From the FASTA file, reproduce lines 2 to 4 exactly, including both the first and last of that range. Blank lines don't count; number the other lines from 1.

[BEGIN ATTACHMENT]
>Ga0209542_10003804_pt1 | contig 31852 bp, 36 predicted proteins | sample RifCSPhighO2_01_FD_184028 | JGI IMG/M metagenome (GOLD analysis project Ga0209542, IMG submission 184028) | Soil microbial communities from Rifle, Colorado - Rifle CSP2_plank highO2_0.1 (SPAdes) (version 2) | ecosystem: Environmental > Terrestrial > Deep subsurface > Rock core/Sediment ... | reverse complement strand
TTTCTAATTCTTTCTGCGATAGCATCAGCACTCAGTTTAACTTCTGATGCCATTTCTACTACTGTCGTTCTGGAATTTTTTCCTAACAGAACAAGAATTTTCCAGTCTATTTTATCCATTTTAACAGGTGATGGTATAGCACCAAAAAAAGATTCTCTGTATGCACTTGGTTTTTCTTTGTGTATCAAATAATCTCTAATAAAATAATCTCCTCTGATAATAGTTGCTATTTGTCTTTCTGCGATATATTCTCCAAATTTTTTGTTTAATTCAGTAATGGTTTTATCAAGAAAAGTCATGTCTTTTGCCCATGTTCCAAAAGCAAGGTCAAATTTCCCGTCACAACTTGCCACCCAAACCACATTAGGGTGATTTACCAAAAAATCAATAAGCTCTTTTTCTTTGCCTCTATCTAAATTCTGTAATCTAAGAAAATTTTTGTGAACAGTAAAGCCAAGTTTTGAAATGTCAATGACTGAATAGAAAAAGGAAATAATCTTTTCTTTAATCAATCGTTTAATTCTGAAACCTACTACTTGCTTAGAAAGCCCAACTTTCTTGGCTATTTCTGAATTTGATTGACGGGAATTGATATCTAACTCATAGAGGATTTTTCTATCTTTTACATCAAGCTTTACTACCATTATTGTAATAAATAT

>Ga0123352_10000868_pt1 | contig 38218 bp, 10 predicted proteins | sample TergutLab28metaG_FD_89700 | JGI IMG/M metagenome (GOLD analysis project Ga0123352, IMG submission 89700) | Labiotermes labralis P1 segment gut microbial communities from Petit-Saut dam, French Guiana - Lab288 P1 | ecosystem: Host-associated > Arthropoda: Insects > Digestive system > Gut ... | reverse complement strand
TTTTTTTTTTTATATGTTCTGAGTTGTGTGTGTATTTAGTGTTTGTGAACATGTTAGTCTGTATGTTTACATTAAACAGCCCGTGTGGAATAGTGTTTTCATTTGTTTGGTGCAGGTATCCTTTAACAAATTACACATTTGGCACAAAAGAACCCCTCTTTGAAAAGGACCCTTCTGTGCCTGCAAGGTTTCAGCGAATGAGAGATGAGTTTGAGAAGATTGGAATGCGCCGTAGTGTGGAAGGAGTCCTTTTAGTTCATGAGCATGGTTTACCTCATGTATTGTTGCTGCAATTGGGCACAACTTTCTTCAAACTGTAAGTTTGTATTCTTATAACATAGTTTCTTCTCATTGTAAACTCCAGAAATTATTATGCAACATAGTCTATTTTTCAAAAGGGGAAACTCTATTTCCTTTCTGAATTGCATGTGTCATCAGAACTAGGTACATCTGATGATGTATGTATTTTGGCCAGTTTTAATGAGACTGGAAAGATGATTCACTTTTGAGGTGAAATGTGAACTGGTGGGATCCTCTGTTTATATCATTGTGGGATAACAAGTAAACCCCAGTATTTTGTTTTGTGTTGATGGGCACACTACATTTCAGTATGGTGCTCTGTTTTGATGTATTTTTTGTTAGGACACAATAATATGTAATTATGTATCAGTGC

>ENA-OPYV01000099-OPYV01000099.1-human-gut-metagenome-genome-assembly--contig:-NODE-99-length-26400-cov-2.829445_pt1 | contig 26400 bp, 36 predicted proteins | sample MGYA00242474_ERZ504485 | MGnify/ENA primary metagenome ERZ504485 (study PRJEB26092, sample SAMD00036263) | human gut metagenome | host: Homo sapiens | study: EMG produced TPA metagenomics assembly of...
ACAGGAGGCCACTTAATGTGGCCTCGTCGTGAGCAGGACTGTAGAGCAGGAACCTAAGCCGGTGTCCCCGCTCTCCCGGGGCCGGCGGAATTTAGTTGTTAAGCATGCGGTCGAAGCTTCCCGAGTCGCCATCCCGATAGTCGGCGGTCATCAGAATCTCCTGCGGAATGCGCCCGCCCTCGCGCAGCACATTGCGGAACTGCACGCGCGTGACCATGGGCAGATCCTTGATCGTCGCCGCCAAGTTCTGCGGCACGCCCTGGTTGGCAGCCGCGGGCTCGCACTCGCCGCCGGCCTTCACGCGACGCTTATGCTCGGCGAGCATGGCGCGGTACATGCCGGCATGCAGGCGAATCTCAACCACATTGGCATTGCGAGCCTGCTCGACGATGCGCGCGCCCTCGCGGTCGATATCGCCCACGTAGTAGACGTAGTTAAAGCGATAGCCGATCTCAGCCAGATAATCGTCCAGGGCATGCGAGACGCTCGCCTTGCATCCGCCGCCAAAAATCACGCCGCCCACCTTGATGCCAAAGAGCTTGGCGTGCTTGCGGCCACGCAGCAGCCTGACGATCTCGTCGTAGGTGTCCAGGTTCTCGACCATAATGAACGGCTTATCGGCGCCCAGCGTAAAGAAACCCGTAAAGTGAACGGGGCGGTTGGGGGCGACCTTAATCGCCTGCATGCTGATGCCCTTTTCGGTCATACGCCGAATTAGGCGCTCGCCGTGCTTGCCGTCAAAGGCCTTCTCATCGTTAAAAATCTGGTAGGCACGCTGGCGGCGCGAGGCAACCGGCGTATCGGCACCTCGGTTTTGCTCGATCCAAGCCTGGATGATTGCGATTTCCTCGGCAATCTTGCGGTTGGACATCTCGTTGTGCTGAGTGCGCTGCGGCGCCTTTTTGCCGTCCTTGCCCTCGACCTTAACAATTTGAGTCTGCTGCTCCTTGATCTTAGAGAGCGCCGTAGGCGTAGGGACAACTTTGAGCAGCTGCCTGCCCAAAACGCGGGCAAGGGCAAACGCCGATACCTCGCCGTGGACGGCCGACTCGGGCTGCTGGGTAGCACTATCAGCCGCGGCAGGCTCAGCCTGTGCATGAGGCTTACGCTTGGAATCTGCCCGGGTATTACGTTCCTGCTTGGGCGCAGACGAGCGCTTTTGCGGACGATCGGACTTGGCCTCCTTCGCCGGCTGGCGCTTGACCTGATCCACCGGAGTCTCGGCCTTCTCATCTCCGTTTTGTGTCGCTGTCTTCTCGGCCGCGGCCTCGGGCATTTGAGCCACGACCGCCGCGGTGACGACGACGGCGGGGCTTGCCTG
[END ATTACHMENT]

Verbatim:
TTTCTAATTCTTTCTGCGATAGCATCAGCACTCAGTTTAACTTCTGATGCCATTTCTACTACTGTCGTTCTGGAATTTTTTCCTAACAGAACAAGAATTTTCCAGTCTATTTTATCCATTTTAACAGGTGATGGTATAGCACCAAAAAAAGATTCTCTGTATGCACTTGGTTTTTCTTTGTGTATCAAATAATCTCTAATAAAATAATCTCCTCTGATAATAGTTGCTATTTGTCTTTCTGCGATATATTCTCCAAATTTTTTGTTTAATTCAGTAATGGTTTTATCAAGAAAAGTCATGTCTTTTGCCCATGTTCCAAAAGCAAGGTCAAATTTCCCGTCACAACTTGCCACCCAAACCACATTAGGGTGATTTACCAAAAAATCAATAAGCTCTTTTTCTTTGCCTCTATCTAAATTCTGTAATCTAAGAAAATTTTTGTGAACAGTAAAGCCAAGTTTTGAAATGTCAATGACTGAATAGAAAAAGGAAATAATCTTTTCTTTAATCAATCGTTTAATTCTGAAACCTACTACTTGCTTAGAAAGCCCAACTTTCTTGGCTATTTCTGAATTTGATTGACGGGAATTGATATCTAACTCATAGAGGATTTTTCTATCTTTTACATCAAGCTTTACTACCATTATTGTAATAAATAT

>Ga0123352_10000868_pt1 | contig 38218 bp, 10 predicted proteins | sample TergutLab28metaG_FD_89700 | JGI IMG/M metagenome (GOLD analysis project Ga0123352, IMG submission 89700) | Labiotermes labralis P1 segment gut microbial communities from Petit-Saut dam, French Guiana - Lab288 P1 | ecosystem: Host-associated > Arthropoda: Insects > Digestive system > Gut ... | reverse complement strand
TTTTTTTTTTTATATGTTCTGAGTTGTGTGTGTATTTAGTGTTTGTGAACATGTTAGTCTGTATGTTTACATTAAACAGCCCGTGTGGAATAGTGTTTTCATTTGTTTGGTGCAGGTATCCTTTAACAAATTACACATTTGGCACAAAAGAACCCCTCTTTGAAAAGGACCCTTCTGTGCCTGCAAGGTTTCAGCGAATGAGAGATGAGTTTGAGAAGATTGGAATGCGCCGTAGTGTGGAAGGAGTCCTTTTAGTTCATGAGCATGGTTTACCTCATGTATTGTTGCTGCAATTGGGCACAACTTTCTTCAAACTGTAAGTTTGTATTCTTATAACATAGTTTCTTCTCATTGTAAACTCCAGAAATTATTATGCAACATAGTCTATTTTTCAAAAGGGGAAACTCTATTTCCTTTCTGAATTGCATGTGTCATCAGAACTAGGTACATCTGATGATGTATGTATTTTGGCCAGTTTTAATGAGACTGGAAAGATGATTCACTTTTGAGGTGAAATGTGAACTGGTGGGATCCTCTGTTTATATCATTGTGGGATAACAAGTAAACCCCAGTATTTTGTTTTGTGTTGATGGGCACACTACATTTCAGTATGGTGCTCTGTTTTGATGTATTTTTTGTTAGGACACAATAATATGTAATTATGTATCAGTGC